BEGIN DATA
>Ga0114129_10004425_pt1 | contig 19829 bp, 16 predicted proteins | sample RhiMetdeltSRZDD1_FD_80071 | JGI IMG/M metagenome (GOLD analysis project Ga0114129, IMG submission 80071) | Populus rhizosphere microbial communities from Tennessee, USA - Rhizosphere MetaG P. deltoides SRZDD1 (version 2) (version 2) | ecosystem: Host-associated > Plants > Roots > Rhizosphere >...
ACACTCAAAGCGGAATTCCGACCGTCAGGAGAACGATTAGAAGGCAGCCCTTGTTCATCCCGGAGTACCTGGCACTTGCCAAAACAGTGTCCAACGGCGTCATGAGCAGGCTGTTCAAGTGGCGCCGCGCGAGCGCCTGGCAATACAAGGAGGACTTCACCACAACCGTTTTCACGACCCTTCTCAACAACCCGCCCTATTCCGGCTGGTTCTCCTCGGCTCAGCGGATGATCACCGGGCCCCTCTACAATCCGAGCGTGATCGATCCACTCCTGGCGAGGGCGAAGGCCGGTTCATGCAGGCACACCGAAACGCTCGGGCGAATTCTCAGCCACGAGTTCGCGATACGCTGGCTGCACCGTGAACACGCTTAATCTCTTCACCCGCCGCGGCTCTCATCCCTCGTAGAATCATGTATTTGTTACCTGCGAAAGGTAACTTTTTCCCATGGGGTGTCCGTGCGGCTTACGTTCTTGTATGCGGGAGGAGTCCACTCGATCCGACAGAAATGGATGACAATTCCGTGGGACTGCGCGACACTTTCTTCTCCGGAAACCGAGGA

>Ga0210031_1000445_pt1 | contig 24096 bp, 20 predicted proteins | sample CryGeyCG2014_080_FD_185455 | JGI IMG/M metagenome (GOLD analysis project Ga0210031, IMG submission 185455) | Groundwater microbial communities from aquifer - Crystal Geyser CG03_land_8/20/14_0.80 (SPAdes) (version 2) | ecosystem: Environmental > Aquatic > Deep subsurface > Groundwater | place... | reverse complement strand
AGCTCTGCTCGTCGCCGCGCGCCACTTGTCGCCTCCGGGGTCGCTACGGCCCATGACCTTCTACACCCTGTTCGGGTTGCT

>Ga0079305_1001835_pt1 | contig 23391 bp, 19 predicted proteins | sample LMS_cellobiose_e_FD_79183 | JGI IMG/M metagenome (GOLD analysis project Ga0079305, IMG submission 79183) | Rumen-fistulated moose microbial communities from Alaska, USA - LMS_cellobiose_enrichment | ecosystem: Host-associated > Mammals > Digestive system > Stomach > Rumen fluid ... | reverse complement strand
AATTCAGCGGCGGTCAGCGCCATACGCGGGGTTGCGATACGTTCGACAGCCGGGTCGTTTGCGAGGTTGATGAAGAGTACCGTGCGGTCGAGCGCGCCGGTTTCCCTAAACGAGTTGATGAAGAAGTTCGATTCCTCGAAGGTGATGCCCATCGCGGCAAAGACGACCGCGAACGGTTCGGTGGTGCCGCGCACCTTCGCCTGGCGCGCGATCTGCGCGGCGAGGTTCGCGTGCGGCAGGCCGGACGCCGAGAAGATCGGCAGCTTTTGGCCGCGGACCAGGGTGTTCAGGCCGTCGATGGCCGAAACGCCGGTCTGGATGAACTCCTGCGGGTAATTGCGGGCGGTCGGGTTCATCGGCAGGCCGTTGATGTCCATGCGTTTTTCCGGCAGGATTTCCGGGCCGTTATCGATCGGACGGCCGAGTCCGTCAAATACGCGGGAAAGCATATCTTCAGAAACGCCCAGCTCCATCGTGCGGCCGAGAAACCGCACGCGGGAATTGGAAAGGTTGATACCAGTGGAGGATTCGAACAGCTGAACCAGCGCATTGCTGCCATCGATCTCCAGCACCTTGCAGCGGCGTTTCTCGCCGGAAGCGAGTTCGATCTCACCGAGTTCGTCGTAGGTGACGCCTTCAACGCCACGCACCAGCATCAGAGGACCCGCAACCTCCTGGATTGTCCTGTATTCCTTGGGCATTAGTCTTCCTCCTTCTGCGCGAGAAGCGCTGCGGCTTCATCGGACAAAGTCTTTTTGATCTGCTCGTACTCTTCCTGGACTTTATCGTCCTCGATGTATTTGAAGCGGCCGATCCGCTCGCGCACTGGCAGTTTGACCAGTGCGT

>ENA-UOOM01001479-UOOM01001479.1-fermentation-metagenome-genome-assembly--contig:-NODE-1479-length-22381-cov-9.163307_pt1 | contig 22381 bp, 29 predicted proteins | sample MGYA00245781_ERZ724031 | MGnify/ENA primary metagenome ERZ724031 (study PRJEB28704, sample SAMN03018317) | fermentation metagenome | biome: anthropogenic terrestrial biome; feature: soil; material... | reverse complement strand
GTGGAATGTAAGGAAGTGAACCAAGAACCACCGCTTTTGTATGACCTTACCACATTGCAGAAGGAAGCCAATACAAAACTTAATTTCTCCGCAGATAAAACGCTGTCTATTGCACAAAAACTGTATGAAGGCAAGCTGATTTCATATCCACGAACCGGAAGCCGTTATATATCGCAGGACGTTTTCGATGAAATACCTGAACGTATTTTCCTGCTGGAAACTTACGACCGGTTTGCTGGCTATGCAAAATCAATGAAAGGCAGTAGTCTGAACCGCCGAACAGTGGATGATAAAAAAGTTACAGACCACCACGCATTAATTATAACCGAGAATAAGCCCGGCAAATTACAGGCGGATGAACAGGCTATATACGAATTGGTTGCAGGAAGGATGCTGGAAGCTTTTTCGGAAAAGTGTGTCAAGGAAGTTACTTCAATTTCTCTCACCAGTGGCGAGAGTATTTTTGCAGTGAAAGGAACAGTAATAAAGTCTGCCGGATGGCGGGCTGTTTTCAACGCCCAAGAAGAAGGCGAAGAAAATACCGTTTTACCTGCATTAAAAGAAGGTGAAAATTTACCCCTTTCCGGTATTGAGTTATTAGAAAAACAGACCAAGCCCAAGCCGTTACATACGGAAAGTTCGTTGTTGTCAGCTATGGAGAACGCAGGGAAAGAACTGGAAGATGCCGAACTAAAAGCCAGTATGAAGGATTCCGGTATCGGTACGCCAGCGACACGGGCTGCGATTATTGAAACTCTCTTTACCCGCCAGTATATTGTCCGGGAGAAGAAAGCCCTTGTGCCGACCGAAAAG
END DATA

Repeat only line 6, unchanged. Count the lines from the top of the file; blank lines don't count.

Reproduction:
AATTCAGCGGCGGTCAGCGCCATACGCGGGGTTGCGATACGTTCGACAGCCGGGTCGTTTGCGAGGTTGATGAAGAGTACCGTGCGGTCGAGCGCGCCGGTTTCCCTAAACGAGTTGATGAAGAAGTTCGATTCCTCGAAGGTGATGCCCATCGCGGCAAAGACGACCGCGAACGGTTCGGTGGTGCCGCGCACCTTCGCCTGGCGCGCGATCTGCGCGGCGAGGTTCGCGTGCGGCAGGCCGGACGCCGAGAAGATCGGCAGCTTTTGGCCGCGGACCAGGGTGTTCAGGCCGTCGATGGCCGAAACGCCGGTCTGGATGAACTCCTGCGGGTAATTGCGGGCGGTCGGGTTCATCGGCAGGCCGTTGATGTCCATGCGTTTTTCCGGCAGGATTTCCGGGCCGTTATCGATCGGACGGCCGAGTCCGTCAAATACGCGGGAAAGCATATCTTCAGAAACGCCCAGCTCCATCGTGCGGCCGAGAAACCGCACGCGGGAATTGGAAAGGTTGATACCAGTGGAGGATTCGAACAGCTGAACCAGCGCATTGCTGCCATCGATCTCCAGCACCTTGCAGCGGCGTTTCTCGCCGGAAGCGAGTTCGATCTCACCGAGTTCGTCGTAGGTGACGCCTTCAACGCCACGCACCAGCATCAGAGGACCCGCAACCTCCTGGATTGTCCTGTATTCCTTGGGCATTAGTCTTCCTCCTTCTGCGCGAGAAGCGCTGCGGCTTCATCGGACAAAGTCTTTTTGATCTGCTCGTACTCTTCCTGGACTTTATCGTCCTCGATGTATTTGAAGCGGCCGATCCGCTCGCGCACTGGCAGTTTGACCAGTGCGT